Death and Injury Rates of U.S. Military Personnel During the Conflicts in Iraq and Afghanistan

December 17th, 2014
in econ_news

from the Congressional Budget Office

In Operation Iraqi Freedom, which ended on August 31, 2010, some 3,482 hostile deaths occurred among U.S. military personnel and 31,947 people were wounded in action (WIA). More than 1,800 hostile deaths occurred during Operation Enduring Freedom (in Afghanistan and surrounding countries) through November 2014; about 20,000 more people were wounded in action.

Follow up:


In the Iraq conflict, a larger proportion of wounded personnel survived their wounds than was the case during the Vietnam War, but the increased survival rates are not as high as some studies have asserted. Prior to the surge in troop levels that began in early 2007, the survival rate was 90.4 percent in Iraq—compared with 86.5 percent in Vietnam.

Amputation rates are difficult to measure consistently, but I estimate that 2.6 percent of all WIA and 9.0 percent of medically-evacuated WIA from the Iraq and Afghanistan theaters combined resulted in the major loss of a limb.

An elevated non-hostile death rate (including deaths from accidents, illnesses, or suicides) in Iraq before the surge resulted in about 220 more deaths during the first four years of that conflict (March 2003−March 2007) than would have been expected in peacetime among a population the size of the one that deployed to Iraq. Relative to such a peacetime benchmark, I find essentially no additional non-hostile deaths in Iraq after March 2007. For the conflict in Afghanistan, I estimate about 200 additional non-hostile deaths relative to a comparable benchmark through December 2013.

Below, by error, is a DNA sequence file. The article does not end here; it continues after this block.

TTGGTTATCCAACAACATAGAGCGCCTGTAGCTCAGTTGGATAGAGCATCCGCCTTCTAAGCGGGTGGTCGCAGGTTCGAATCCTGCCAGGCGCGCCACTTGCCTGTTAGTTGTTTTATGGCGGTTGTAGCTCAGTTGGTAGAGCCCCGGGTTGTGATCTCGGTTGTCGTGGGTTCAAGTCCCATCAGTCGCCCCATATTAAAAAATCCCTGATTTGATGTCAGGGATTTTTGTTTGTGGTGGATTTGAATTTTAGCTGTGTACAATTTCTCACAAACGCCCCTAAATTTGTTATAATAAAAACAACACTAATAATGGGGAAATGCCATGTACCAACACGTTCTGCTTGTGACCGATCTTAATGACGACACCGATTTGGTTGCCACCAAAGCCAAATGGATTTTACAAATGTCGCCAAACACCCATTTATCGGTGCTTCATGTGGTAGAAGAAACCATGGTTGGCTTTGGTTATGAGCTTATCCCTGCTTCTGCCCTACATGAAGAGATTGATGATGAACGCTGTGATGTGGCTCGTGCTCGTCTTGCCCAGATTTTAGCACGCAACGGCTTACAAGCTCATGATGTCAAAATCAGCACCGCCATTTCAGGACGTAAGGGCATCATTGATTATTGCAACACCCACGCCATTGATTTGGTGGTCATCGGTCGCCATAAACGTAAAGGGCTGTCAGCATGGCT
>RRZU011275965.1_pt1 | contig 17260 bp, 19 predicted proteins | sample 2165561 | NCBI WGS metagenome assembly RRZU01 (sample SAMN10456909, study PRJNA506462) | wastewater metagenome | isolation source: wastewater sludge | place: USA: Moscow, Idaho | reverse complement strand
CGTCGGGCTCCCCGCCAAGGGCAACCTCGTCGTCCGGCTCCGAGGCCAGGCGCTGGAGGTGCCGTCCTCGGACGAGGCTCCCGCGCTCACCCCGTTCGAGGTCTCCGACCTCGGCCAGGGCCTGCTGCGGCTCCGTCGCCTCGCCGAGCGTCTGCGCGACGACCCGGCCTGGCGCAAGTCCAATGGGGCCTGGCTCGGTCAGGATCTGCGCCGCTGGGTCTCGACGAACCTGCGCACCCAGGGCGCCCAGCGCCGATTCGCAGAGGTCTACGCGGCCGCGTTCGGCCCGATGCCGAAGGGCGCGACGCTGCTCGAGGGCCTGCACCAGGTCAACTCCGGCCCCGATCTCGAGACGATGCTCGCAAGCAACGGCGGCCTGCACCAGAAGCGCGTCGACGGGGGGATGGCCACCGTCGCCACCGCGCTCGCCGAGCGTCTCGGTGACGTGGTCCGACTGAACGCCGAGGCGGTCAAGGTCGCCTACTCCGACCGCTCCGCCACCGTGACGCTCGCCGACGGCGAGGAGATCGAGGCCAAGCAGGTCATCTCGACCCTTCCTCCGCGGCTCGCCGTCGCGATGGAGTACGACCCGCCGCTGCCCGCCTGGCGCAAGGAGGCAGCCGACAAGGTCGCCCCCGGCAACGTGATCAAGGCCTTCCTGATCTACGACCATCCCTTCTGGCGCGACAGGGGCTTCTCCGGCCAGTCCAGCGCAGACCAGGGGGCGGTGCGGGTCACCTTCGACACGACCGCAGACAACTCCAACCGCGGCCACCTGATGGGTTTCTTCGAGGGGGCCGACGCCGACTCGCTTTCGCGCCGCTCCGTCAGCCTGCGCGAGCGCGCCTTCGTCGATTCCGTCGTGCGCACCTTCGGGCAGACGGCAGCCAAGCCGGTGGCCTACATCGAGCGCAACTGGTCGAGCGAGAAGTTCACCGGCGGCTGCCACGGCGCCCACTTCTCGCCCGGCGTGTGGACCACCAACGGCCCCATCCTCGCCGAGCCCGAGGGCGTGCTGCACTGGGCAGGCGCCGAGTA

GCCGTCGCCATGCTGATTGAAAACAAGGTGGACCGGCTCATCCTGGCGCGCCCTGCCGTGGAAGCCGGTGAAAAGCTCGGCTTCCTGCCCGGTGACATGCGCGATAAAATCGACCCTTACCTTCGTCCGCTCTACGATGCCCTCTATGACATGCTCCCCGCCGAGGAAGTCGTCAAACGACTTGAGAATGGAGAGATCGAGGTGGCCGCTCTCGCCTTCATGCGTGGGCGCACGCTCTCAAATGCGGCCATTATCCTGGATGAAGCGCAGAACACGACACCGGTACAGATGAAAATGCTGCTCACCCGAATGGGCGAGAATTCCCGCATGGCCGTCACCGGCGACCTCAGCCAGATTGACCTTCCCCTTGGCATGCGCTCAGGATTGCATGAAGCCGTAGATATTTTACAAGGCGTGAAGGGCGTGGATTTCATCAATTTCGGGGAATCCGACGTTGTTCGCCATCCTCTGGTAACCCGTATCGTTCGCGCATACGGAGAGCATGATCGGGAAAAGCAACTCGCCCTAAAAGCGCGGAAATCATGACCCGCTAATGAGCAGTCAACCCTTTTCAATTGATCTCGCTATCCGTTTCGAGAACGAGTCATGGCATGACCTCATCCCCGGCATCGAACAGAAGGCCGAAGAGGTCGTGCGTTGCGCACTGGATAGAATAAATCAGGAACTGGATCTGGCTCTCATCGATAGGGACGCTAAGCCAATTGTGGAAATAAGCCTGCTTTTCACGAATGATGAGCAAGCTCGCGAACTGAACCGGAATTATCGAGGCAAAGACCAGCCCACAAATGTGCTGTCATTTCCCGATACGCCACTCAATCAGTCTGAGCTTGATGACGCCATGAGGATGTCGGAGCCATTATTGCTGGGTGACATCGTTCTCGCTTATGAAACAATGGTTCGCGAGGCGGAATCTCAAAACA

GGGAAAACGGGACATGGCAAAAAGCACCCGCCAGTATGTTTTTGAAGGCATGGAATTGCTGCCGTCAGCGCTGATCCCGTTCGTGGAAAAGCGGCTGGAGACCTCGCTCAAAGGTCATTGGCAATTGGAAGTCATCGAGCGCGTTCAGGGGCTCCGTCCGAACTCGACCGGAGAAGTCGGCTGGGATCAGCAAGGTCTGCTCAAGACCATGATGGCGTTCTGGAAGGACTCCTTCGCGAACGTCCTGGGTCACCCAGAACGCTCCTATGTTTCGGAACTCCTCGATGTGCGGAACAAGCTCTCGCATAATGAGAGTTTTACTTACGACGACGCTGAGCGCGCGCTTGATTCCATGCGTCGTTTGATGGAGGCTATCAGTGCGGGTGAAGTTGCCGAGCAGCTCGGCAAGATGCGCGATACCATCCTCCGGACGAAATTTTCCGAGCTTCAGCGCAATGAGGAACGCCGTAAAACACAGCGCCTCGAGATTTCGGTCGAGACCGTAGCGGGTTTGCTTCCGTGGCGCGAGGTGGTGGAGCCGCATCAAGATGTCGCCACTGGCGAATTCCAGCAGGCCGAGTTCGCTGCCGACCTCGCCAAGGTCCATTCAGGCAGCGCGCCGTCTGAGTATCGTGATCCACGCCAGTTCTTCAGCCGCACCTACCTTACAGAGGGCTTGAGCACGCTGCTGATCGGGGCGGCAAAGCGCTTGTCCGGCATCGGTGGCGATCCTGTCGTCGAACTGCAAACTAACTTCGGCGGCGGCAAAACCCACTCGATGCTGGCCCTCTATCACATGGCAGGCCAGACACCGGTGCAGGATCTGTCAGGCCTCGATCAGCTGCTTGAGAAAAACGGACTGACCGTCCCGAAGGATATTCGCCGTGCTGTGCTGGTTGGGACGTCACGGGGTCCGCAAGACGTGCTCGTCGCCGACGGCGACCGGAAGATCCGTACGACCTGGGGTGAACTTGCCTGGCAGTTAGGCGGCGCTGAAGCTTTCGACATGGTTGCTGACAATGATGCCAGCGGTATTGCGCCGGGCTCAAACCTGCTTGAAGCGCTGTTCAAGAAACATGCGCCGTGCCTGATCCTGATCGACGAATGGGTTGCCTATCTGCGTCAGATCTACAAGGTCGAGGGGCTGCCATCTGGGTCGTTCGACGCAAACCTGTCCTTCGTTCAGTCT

[click on image below to read the entire post]

Source: http://www.cbo.gov/sites/default/files/cbofiles/attachments/49837-Casualties_WorkingPaper-2014-08.pdf









Make a Comment

Econintersect wants your comments, data and opinion on the articles posted.  As the internet is a "war zone" of trolls, hackers and spammers - Econintersect must balance its defences against ease of commenting.  We have joined with Livefyre to manage our comment streams.

To comment, just click the "Sign In" button at the top-left corner of the comment box below. You can create a commenting account using your favorite social network such as Twitter, Facebook, Google+, LinkedIn or Open ID - or open a Livefyre account using your email address.















 navigate econintersect.com

Blogs

Analysis Blog
News Blog
Investing Blog
Opinion Blog
Precious Metals Blog
Markets Blog
Video of the Day
Weather

Newspapers

Asia / Pacific
Europe
Middle East / Africa
Americas
USA Government
     

RSS Feeds / Social Media

Combined Econintersect Feed
Google+
Facebook
Twitter
Digg

Free Newsletter

Marketplace - Books & More

Economic Forecast

Content Contribution

Contact

About

  Top Economics Site

Investing.com Contributor TalkMarkets Contributor Finance Blogs Free PageRank Checker Active Search Results Google+

This Web Page by Steven Hansen ---- Copyright 2010 - 2016 Econintersect LLC - all rights reserved